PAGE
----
The Expedition of Humphry Clinker, by Tobias Smollett

To Dr Lewis.

You ask me, why I don’t take the air a-horseback, during this fine weather? — In which of the avenues of this paradise would you have me take that exercise? Shall I commit myself to the high-roads of London or Bristol, to be stifled with dust, or pressed to death in the midst of post-chaises, flying-machines, waggons, and coal-horses; besides the troops of fine gentlemen that take to the highway, to shew their horsemanship; and the coaches of fine ladies, who go thither to shew their equipages? Shall I attempt the Downs, and fatigue myself to death in climbing up an eternal ascent, without any hopes of reaching the summit? Know then, I have made divers desperate leaps at those upper regions; but always fell backward into this vapour-pit, exhausted and dispirited by those ineffectual efforts; and here we poor valetudinarians pant and struggle, like so many Chinese gudgeons, gasping in the bottom of a punch-bowl. By Heaven it is a kind of enchantment! If I do not speedily break the spell, and escape, I may chance to give up the ghost in this nauseous stew of corruption — It was but two nights ago, that I had like to have made my public exit, at a minute’s warning. One of my greatest weaknesses is that of suffering myself to be over-ruled by the opinion of people, whose judgment I despise — I own, with shame and confusion of face, that importunity of any kind I cannot resist. This want of courage and constancy is an original flaw in my nature, which you must have often observed with compassion, if not with contempt. I am afraid some of our boasted virtues maybe traced up to this defect.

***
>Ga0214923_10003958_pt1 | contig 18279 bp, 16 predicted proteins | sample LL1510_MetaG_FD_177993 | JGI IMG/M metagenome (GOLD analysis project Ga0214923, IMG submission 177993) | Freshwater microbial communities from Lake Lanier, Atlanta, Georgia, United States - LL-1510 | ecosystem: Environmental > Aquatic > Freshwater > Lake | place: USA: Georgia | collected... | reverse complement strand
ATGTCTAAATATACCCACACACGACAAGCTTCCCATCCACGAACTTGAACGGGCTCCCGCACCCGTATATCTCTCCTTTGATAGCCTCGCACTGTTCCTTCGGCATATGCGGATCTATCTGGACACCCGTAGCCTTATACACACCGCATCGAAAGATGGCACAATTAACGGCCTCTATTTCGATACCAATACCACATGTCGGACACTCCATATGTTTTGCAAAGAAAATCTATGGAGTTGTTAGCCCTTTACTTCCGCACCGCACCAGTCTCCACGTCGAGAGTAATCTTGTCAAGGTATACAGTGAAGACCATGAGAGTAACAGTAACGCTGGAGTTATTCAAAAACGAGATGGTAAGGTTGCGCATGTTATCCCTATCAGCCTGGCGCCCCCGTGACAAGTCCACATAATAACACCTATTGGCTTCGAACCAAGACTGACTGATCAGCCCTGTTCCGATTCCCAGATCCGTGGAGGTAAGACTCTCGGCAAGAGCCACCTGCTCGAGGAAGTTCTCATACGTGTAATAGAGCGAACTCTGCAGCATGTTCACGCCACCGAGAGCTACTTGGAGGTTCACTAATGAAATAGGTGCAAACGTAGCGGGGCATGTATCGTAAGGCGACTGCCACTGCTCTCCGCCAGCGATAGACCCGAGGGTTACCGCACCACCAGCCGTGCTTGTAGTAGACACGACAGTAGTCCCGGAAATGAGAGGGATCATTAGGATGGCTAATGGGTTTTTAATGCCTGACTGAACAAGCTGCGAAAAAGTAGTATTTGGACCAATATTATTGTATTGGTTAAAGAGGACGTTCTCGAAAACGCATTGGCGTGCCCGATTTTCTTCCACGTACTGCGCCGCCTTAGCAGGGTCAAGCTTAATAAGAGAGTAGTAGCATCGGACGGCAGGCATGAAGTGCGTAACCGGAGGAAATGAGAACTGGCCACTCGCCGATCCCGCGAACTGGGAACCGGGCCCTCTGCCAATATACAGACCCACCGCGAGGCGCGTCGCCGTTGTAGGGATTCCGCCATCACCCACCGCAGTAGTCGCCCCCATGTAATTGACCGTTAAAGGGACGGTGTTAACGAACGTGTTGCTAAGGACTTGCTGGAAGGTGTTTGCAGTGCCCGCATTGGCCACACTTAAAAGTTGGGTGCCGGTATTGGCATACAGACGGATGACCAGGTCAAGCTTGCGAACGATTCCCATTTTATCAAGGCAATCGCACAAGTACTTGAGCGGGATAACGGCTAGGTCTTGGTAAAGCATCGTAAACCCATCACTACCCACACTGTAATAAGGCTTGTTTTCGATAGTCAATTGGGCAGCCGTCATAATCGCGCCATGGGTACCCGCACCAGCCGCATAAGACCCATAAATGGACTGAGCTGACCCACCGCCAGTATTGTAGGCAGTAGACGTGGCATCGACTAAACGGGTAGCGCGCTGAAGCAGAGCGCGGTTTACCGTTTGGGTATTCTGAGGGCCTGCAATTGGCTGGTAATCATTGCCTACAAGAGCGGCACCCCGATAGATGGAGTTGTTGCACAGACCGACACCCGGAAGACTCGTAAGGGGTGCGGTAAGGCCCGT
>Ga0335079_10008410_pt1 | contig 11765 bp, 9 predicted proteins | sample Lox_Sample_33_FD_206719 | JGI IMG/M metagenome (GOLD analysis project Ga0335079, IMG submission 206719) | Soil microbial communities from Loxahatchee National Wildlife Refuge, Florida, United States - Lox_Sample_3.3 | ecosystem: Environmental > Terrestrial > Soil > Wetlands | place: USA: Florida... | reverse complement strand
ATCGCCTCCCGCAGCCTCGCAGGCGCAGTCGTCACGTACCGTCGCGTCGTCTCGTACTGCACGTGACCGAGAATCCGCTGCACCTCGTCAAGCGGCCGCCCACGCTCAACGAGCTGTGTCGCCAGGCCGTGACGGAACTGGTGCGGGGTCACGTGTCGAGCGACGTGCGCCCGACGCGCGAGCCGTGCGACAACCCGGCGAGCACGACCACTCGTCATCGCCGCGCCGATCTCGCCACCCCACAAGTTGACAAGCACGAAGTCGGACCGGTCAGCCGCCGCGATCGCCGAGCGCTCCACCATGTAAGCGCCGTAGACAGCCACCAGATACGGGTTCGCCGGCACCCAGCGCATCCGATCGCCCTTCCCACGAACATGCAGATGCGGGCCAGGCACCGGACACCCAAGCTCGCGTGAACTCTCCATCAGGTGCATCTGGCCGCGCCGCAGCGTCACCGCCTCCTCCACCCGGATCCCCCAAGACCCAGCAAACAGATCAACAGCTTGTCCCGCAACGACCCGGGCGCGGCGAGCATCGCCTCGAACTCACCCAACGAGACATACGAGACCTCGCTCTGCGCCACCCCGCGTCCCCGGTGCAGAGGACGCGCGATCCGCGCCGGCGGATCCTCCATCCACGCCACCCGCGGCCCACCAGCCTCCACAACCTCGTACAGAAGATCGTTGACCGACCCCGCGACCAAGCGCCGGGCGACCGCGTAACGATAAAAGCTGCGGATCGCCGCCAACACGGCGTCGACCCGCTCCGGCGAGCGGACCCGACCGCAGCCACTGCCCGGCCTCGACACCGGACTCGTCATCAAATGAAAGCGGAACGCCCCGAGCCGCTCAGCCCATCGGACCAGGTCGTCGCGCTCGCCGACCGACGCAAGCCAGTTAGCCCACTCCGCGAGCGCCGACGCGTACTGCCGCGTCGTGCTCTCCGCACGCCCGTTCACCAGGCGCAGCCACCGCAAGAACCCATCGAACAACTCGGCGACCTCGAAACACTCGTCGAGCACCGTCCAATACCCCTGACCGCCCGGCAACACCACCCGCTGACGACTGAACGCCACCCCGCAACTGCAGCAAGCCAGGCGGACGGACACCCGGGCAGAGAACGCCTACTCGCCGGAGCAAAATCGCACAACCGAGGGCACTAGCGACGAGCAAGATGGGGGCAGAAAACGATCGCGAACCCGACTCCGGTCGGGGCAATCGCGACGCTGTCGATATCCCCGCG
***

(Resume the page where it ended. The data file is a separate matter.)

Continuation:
Without further preamble, I was persuaded to go to a ball, on purpose to see Liddy dance a minuet with a young petulant jackanapes, the only son of a wealthy undertaker from London, whose mother lodges in our neighbourhood, and has contracted an acquaintance with Tabby. I sat a couple of long hours, half stifled, in the midst of a noisome crowd; and could not help wondering that so many hundreds of those that rank as rational creatures, could find entertainment in seeing a succession of insipid animals, describing the same dull figure for a whole evening, on an area, not much bigger than a taylor’s shop-board. If there had been any beauty, grace, activity, magnificent dress, or variety of any kind howsoever absurd, to engage the attention, and amuse the fancy, I should not have been surprised; but there was no such object: it was a tiresome repetition of the same languid, frivolous scene, performed by actors that seemed to sleep in all their motions. The continual swimming of these phantoms before my eyes, gave me a swimming of the head; which was also affected by the fouled air, circulating through such a number of rotten human bellows. I therefore retreated towards the door, and stood in the passage to the next room, talking to my friend Quin; when an end being put to the minuets, the benches were removed to make way for the country-dances; and the multitude rising at once, the whole atmosphere was put in commotion. Then, all of a sudden, came rushing upon me an Egyptian gale, so impregnated with pestilential vapours, that my nerves were overpowered, and I dropt senseless upon the floor.